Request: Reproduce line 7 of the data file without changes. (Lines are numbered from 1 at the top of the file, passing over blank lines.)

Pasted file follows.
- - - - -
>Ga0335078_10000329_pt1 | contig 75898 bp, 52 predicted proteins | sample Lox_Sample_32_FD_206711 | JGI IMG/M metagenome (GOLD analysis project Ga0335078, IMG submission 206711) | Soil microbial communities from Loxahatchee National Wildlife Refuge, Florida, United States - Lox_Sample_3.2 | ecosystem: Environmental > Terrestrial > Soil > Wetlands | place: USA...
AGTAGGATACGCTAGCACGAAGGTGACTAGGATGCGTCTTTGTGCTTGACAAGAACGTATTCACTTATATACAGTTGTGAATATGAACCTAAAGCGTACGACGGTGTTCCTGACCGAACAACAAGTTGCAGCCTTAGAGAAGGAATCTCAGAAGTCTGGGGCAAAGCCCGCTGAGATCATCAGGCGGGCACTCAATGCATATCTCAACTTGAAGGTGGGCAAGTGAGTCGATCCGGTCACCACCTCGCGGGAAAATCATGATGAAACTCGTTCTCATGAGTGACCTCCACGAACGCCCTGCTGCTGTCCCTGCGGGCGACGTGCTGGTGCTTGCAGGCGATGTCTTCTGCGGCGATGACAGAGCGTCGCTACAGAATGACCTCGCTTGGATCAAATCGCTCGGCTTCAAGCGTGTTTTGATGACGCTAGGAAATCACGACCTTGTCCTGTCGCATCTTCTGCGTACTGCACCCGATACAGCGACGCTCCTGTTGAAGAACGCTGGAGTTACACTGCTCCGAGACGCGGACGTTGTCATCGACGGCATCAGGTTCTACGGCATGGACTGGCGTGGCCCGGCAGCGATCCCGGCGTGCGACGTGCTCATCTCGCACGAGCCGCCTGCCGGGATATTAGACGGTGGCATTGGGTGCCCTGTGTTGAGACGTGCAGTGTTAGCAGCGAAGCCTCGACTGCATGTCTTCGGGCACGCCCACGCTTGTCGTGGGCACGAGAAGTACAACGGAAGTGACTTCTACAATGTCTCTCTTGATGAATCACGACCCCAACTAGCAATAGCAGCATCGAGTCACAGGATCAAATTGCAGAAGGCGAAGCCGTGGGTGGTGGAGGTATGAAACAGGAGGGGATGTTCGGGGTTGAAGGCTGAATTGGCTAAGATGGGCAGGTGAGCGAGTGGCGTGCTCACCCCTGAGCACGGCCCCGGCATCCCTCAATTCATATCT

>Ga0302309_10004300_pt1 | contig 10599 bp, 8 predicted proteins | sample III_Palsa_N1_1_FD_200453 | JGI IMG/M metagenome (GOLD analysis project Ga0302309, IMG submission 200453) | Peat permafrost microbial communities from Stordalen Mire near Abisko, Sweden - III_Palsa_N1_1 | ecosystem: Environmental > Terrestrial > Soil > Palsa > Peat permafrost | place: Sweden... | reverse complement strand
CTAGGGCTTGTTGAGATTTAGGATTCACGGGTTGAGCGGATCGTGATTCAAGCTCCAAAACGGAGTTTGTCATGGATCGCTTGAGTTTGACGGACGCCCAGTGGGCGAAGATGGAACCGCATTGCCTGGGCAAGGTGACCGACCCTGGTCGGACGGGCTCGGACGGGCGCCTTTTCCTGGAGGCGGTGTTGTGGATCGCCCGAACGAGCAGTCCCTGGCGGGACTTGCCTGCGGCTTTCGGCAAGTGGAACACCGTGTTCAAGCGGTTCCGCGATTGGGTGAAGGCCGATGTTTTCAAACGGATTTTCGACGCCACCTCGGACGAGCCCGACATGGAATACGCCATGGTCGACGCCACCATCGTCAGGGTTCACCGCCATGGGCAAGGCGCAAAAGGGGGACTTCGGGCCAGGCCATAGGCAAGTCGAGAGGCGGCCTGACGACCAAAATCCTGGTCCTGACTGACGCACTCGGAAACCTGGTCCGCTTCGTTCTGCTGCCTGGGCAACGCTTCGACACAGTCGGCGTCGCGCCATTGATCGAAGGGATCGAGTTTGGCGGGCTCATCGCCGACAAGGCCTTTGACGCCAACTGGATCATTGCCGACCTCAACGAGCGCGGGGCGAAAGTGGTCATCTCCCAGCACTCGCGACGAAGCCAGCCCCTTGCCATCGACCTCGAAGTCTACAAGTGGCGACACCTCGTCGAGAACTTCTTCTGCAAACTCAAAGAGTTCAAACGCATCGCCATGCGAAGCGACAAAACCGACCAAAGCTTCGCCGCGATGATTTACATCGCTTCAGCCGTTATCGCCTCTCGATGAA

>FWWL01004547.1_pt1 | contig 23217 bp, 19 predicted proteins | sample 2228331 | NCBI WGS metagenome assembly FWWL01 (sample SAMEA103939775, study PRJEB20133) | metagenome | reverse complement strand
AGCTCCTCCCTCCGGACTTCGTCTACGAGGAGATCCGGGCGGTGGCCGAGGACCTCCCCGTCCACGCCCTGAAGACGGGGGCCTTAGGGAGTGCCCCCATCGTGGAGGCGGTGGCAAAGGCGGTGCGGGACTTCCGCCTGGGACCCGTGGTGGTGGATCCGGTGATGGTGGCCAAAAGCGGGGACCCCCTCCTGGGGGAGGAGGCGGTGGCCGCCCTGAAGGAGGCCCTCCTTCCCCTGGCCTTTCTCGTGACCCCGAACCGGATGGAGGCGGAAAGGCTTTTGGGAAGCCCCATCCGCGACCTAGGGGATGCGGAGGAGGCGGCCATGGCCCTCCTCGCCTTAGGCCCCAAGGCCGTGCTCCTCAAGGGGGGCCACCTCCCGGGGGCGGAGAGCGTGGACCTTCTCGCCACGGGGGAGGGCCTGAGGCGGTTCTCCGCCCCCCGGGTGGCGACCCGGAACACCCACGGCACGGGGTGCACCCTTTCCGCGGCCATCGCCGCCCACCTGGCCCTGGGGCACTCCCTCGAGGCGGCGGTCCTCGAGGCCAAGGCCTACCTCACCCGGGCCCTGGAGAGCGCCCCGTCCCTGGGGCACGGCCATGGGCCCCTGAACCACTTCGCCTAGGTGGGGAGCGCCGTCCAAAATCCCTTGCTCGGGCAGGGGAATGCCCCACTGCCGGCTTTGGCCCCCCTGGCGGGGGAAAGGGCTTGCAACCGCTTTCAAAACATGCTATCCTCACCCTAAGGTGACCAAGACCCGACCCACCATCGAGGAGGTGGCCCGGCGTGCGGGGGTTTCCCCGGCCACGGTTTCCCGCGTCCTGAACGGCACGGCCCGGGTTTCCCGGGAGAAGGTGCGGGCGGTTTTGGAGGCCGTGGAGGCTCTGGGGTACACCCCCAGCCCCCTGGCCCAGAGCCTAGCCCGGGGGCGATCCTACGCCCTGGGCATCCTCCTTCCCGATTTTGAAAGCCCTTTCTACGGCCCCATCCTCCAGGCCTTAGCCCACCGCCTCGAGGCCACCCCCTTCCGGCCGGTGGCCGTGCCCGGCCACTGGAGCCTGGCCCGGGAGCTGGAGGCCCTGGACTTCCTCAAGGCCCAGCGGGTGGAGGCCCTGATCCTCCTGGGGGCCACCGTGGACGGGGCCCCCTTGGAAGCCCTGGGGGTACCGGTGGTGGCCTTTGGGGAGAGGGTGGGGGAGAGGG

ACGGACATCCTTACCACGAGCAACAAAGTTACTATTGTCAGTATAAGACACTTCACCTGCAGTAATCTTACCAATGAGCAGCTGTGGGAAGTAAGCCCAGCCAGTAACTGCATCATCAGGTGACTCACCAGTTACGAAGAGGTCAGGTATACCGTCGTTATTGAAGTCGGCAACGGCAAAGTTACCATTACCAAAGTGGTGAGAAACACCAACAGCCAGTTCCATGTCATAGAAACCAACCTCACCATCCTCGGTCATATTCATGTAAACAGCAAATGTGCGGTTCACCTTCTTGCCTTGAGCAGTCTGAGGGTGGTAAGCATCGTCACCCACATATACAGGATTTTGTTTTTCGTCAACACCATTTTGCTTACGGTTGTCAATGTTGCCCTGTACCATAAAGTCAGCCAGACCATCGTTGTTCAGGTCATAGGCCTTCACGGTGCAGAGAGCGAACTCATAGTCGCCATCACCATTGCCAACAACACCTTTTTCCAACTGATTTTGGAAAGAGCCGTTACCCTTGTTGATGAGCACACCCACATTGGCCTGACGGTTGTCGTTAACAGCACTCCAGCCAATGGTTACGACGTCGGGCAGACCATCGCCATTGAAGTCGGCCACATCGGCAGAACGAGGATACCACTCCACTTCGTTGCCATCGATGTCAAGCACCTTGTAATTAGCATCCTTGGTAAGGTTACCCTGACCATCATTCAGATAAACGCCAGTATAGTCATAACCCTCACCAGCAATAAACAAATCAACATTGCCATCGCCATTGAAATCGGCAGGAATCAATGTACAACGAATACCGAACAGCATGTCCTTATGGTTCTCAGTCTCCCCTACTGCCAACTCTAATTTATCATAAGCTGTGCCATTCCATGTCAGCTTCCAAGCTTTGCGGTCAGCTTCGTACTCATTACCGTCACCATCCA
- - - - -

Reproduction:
ACGGACATCCTTACCACGAGCAACAAAGTTACTATTGTCAGTATAAGACACTTCACCTGCAGTAATCTTACCAATGAGCAGCTGTGGGAAGTAAGCCCAGCCAGTAACTGCATCATCAGGTGACTCACCAGTTACGAAGAGGTCAGGTATACCGTCGTTATTGAAGTCGGCAACGGCAAAGTTACCATTACCAAAGTGGTGAGAAACACCAACAGCCAGTTCCATGTCATAGAAACCAACCTCACCATCCTCGGTCATATTCATGTAAACAGCAAATGTGCGGTTCACCTTCTTGCCTTGAGCAGTCTGAGGGTGGTAAGCATCGTCACCCACATATACAGGATTTTGTTTTTCGTCAACACCATTTTGCTTACGGTTGTCAATGTTGCCCTGTACCATAAAGTCAGCCAGACCATCGTTGTTCAGGTCATAGGCCTTCACGGTGCAGAGAGCGAACTCATAGTCGCCATCACCATTGCCAACAACACCTTTTTCCAACTGATTTTGGAAAGAGCCGTTACCCTTGTTGATGAGCACACCCACATTGGCCTGACGGTTGTCGTTAACAGCACTCCAGCCAATGGTTACGACGTCGGGCAGACCATCGCCATTGAAGTCGGCCACATCGGCAGAACGAGGATACCACTCCACTTCGTTGCCATCGATGTCAAGCACCTTGTAATTAGCATCCTTGGTAAGGTTACCCTGACCATCATTCAGATAAACGCCAGTATAGTCATAACCCTCACCAGCAATAAACAAATCAACATTGCCATCGCCATTGAAATCGGCAGGAATCAATGTACAACGAATACCGAACAGCATGTCCTTATGGTTCTCAGTCTCCCCTACTGCCAACTCTAATTTATCATAAGCTGTGCCATTCCATGTCAGCTTCCAAGCTTTGCGGTCAGCTTCGTACTCATTACCGTCACCATCCA